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In Key West, Cuban artist's 'High Tide' shows disparate worlds either side of the Florida Straits

Mabel Probet installs her "High Tide" work
Nance Frank, Of Key West
Mabel Probet installs her "High Tide" work, a 49-foot tall cascade of acetate squares that represents the ocean between the U.S. and Cuba.

Mabel Probet is a Cuban artist who expresses the personal struggles in her country through her work. Her latest installation — on public display in Key West — is spectacular and timely.

For Cuban artist Mabel Poblet, the ocean is both a boundary and a bridge.

"The sea, in my work, is a symbol of a bridge that unites us and separates us," Poblet said recently, as she finished putting in place her latest piece, High Tide, in Key West.

The installation appears as a permanent cascade of small fragments — one could fit in your hand — hanging in a staircase. Each fragment has a mirror on one side and on the other, a photograph Poblet took of the ocean. It is spectacular and kinetic, swaying like waves at sea.

View of the High Tide art installation
Frank Nance, Of Key West
"High Tide" is a public art installation at The Studios of Key West that went up in 2022.

"The piece has a little to do with the fragility of human experiences," Poblet said. "And how through the ocean, many people migrate to have an ending that is both happy and sad."

High Tide is inspired by those who migrated through the ocean, by "those who made it and those who didn't."

As Cuba faces a deepening crisis that is pushing record numbers of people to sail to Florida, the piece could not be more timely — and the location, hardly more appropriate.

Cuban migrants set off to cross 100 miles of rough seas in handmade boats to reach South Florida, despite the risk of being caught — or losing their lives — before reaching land. Since Oct. 1, nearly 6,000 of them have either been stopped at sea by the Coast Guard or caught by the U.S. Border Patrol when they reach land.

Their destination is often the Florida Keys, where sightings of boat arrivals are now common place.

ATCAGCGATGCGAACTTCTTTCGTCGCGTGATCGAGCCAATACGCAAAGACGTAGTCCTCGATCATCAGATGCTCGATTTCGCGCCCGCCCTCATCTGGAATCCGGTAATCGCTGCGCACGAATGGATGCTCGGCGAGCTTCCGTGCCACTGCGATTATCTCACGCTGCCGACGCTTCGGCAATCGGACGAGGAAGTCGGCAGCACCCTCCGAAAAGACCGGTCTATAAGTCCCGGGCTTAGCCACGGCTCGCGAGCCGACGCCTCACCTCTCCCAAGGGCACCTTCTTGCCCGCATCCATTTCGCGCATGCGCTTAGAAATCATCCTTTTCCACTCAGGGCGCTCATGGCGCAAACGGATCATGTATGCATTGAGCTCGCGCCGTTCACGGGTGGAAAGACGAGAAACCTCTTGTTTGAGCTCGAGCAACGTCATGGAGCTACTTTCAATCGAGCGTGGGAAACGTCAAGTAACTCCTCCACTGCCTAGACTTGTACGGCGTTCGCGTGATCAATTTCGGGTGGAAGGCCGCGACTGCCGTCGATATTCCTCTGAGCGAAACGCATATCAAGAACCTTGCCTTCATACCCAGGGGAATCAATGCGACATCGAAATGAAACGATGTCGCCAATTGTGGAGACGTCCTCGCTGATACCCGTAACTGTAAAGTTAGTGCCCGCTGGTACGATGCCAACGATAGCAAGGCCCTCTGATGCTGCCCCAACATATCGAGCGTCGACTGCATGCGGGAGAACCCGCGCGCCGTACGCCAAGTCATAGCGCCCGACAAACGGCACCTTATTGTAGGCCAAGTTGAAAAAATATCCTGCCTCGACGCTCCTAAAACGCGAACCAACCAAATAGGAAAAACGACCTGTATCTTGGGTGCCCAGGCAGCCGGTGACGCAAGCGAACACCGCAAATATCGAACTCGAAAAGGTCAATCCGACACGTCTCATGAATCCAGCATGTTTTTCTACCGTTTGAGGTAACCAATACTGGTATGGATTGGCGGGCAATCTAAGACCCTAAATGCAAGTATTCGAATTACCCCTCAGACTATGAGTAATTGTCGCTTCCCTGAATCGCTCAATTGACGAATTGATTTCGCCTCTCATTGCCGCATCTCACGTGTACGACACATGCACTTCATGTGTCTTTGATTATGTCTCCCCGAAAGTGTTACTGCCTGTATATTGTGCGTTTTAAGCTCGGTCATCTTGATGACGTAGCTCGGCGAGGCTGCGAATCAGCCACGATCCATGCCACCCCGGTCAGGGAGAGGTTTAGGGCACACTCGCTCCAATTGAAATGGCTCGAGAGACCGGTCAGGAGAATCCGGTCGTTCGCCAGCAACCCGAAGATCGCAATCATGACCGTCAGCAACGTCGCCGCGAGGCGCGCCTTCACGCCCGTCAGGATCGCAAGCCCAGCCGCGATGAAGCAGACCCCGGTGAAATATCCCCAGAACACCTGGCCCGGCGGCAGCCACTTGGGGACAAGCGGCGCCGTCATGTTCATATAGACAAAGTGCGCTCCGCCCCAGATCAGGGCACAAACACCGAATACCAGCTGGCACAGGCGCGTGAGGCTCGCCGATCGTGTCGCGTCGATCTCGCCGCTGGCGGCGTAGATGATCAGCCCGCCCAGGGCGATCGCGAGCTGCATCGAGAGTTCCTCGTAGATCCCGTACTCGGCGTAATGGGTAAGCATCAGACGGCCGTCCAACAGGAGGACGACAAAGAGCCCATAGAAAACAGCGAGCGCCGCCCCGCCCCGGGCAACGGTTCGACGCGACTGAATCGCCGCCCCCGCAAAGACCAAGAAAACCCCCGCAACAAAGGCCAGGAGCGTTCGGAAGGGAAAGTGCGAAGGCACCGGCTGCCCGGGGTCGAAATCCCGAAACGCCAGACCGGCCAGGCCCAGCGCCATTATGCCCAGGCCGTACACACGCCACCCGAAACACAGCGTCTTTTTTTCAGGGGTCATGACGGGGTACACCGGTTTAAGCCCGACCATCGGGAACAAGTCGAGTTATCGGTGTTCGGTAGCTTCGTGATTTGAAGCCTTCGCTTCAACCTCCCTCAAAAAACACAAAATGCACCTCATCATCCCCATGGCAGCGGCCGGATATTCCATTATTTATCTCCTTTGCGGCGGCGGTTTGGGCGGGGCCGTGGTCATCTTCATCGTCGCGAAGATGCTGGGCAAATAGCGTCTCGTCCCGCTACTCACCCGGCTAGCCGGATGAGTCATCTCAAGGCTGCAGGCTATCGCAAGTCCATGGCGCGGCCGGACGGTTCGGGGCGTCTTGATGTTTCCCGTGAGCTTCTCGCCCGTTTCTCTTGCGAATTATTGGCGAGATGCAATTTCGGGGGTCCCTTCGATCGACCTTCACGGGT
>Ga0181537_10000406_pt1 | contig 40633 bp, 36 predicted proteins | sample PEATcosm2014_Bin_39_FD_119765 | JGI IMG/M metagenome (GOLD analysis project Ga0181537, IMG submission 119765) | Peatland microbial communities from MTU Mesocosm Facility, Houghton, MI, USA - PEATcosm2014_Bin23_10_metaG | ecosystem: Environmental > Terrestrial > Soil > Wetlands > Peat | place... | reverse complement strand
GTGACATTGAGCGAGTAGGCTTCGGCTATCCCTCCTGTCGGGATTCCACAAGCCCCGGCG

Poblet knows some of them. "Their stories are very sad," she said. "[It's] very difficult. That's been a motivation for this piece as well."

"The majority of migrants have the illusion that the voyage and the destination will be beautiful and pleasant," Poblet added. "But what they find in reality is very difficult."

Poblet has traveled the world with her work, from her home in Havana, Cuba, to international exhibits. Through art, Poblet expresses the personal struggles in her country, a place mired in economic and health crises.

Classically trained at the San Alejandro National Art Academy and the Higher Institute of Arts, both in Cuba, Poblet is known for paintings and installations made of photographs covered in small acetate shapes affixed together with pins.

She made the recent High Tide with this method.

Migrants crowded onto a small boat
U.S. Coast Guard
The Coast Guard Sector Key West responded to a report of this migrant vessel about 50 miles southeast of Key Largo on Dec. 13, 2022. The people were returned to Cuba three days later.

Her art has focused on the concept of freedom in various forms. Her latest piece was so close to her heart that she delivered it herself — and took a "substantially" lower than normal fee to make sure it was in public viewing, at The Studios of Key West.

The 36-year-old installed High Tide herself on scaffolding, over a weekend in November during a special visit to the Keys.

At 49 feet tall and made using 150 threads, the piece hangs from a ceiling in a stairwell in the cultural center, dropping through four floors. It shimmers as it drapes through the space, in colors of ocean blue from the photos along with white that's reflected from the walls.

Poblet set out to capture the emotions that fuel Cubans' dangerous voyages in the Florida Straits.

The perspective changes what the piece can mean to viewers. "When you look at the piece from underneath, it give you a sense of infinity," Poblet said. "And for me, that means hope."

But from the top, the view can seem like emptiness. That's the sadness of lives lost, she said.

"Simply put, the people are just desperate and want a change of life," Poblet said. "I'm not just talking about Cuba. For context, I'm talking about other countries of the world where people engage in maritime migration."

Art in public spaces

The vertical display at The Studios of Key West is available for public viewing Tuesday through Saturday, from 10 a.m. to 4 p.m.

Woman on a scaffold working on an art installation
Nance Frank, Of Key West
Mabel Poblet, an artist from Cuba, installs her 49-foot tall High Tide installation at The Studios of Key West in November 2022.

Key West has an "art in public places" policyfor major developments; whether new construction or renovations, the builder must spend 1% of the project's total cost on art displayed publicly. A board appointed by the city commission has to sign off on the art.

The Studios spent nearly $45,000 on Poblet's installation, and has more than paid off its public art obligation of about $31,400, said executive director Jed Dodds.

"The piece was only made possible through the generosity of the artist, who agreed to a substantially lower than normal price," Dodds said. Key West art dealer Nance Frank, who represents Poblet, also waived a commission on the piece.

Poblet's art is in demand. On Dec. 22, she was already back home in Havana working on a new installation. Her next show is for Chanel in Tokyo, according to Frank, who owns the Gallery on Greene gallery.

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Gwen Filosa